33 1/3 is a series of pocket-sized books, each book focusing on a single album. This is the second installment of one reader’s quest to read all 53 (and counting) of these things, and to scribble some impressions of each. As always, please keep in mind that it’s just one opinion, often skewed and somewhat ill-informed. Accuracy is ensured as time permits. For the full introduction, check out last week’s column. On to the demi-tomes!
Part 3 of 53: Let It Be (The Replacements), by Colin Meloy (#16 in the series)
Given Meloy’s current standing as indie rock’s Dylan Thomas Lite, it seems to surprise folks that he chose to write about a Replacements album. For his band the Decemberists, Meloy crafts pop songs that embrace formality, ornamentation, and erudition to the point of absurdity (which is not a bad thing, for one simple reason: he’s great at it.) The Replacements were a crude and slapdash blur, and the best of Paul Westerberg’s songwriting had (and has) a plainspoken elegance to the lyrics, as if Westerberg scrawled onto a cocktail napkin what had started as a beer-soaked conversation and put a few chords to it later. It shouldn’t really be such a surprise, though; before Meloy reinvented himself as a master of Medieval Britpop, he dabbled in Americana with his alt-country band Tarkio and came from pretty much the same place as many of us did. We listened to R.E.M., the Replacements and Husker Du, we wore new wave badges to school, and we tried not to get the crap beaten out of us by thugs in varsity letter jackets.
There isn’t much in the book about the actual Replacements album; in fact, it’s almost incidental. As with Joe Pernice’s Meat is Murder in this same series, it’s more a backdrop to adolescence. You can pretty much count on one thing with memoirs, though — if not much out of the ordinary happened, your memoir is going to be bone-crunchingly dull. (Is it painful and life changing when your parents get divorced? Of course. Is it out of the ordinary, or even interesting to other people at this point? I’m gonna say no — or, not usually.) Meloy talks about growing up in Montana, going camping, and nervously ramping up to that first school dance. If you’re looking for the wild flights of verbal fancy that make the Decemberists stand out from the pack, you won’t find them here — something that Meloy lets you know straight up. “The music that I write strays on the side of the fantastic,” he writes in the introduction, “so I will say that it was not an inconsiderable challenge to tarry so long in the realm of the non-fictive”. The challenge may have been a bit much.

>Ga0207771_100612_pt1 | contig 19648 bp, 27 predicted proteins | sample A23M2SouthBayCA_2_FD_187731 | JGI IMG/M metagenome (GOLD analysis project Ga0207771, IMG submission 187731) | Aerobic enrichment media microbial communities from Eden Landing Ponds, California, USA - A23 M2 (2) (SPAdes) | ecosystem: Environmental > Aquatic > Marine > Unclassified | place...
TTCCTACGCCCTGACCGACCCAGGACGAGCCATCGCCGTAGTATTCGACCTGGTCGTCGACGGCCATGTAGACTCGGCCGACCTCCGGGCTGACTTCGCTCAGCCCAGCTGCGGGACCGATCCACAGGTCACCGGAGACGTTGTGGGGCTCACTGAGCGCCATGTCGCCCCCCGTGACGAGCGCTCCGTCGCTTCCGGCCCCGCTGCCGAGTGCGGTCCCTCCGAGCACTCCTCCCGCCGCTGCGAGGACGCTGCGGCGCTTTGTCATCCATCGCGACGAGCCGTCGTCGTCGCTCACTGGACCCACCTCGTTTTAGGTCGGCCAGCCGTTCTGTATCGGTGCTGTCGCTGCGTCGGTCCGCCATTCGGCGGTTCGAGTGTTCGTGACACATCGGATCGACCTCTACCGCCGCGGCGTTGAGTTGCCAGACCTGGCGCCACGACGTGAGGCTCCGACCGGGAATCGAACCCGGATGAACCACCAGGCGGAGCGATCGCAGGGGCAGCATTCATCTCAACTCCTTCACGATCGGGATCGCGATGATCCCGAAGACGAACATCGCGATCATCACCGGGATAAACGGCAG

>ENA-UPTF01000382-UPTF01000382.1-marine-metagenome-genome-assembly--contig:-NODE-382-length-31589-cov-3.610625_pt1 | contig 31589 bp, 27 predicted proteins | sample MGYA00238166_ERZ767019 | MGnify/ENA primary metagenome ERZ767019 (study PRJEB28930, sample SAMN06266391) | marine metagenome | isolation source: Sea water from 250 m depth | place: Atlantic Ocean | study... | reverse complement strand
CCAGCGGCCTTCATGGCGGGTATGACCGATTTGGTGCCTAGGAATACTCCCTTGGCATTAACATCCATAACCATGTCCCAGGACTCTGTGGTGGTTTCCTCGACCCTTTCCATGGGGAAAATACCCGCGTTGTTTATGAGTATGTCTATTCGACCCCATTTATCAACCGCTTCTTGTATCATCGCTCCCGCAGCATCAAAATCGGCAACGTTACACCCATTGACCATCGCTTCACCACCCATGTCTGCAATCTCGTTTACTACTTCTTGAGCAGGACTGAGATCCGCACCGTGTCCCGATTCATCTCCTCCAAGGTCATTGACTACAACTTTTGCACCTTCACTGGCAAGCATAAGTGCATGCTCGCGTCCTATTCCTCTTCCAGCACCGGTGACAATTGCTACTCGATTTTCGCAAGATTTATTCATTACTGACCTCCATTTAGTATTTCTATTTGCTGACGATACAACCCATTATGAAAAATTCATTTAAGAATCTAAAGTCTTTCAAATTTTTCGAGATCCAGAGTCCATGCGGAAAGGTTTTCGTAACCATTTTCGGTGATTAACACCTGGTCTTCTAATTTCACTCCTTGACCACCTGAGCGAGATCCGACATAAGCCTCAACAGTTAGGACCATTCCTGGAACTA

Part 4 of 53: Let It Be (The Beatles), by Steve Matteo (#12 in the series)
What’s a series of music books without a Beatles entry? It’s probably carved into a stone tablet somewhere that the Beatles must be included in all such projects. Given that, it’s pretty cool that the Beatles album chosen for the series is this one. Recorded between The White Album and Abbey Road (although not released until later), it’s a hodgepodge of throwaways and brilliance that the band itself didn’t want anything to do with once it was done. But even when half-baked (no pun intended), the Beatles were… well, you know… The Beatles.
Unlike with Meloy’s book, the author isn’t present at all in the narrative. Actually, I can’t remember a single instance in the book when he offered any subjective content at all. So… this one’s a history book. Want to know what bass Paul used for the bulk of the sessions? The ’63 Hofner, although the author confirms that a ’61 Hofner was also present at the studio, but by all accounts went untouched. The book is a blizzard of facts and figures. Luckily for the reader (although not for the participants at the time), it also details a tumultuous period in the history of the band.
The “Get Back” sessions, as these were initially called, included days of having rehearsals filmed in a freezing cold film studio for a documentary, and the band’s first ever move from the known confines of Abbey Road to their own custom built studio at Apple (complete with a space-age, 72-channel mixing board, which unfortunately didn’t work.) Oh yeah, and this is when George Harrison quit, prompting John Lennon’s now-famous shrug of a response, “if he doesn’t come back by Tuesday, we’ll just get Clapton.”
Who can fault Matteo for his “just the facts” approach, though? When it comes to the Beatles, it’s all been said and said again. There are literally thousands of books on the band, covering every album from every conceivable angle. Matteo must have known that anything he wrote will be scrutinized by myriad “Beatles scholars” (many of whom should, you know, get a life) for the slightest error. In fact, someone will probably find something wrong with this one paragraph in this one blog, and email me tomorrow about getting my factual ducks in a row.
It must be a gas to contribute to the 33 1/3 series. And being the author who gets to write about the Beatles must, strangely enough, be very much like drawing the short straw.
Random thought: 53 titles, and only 7 by women authors? What’s with that?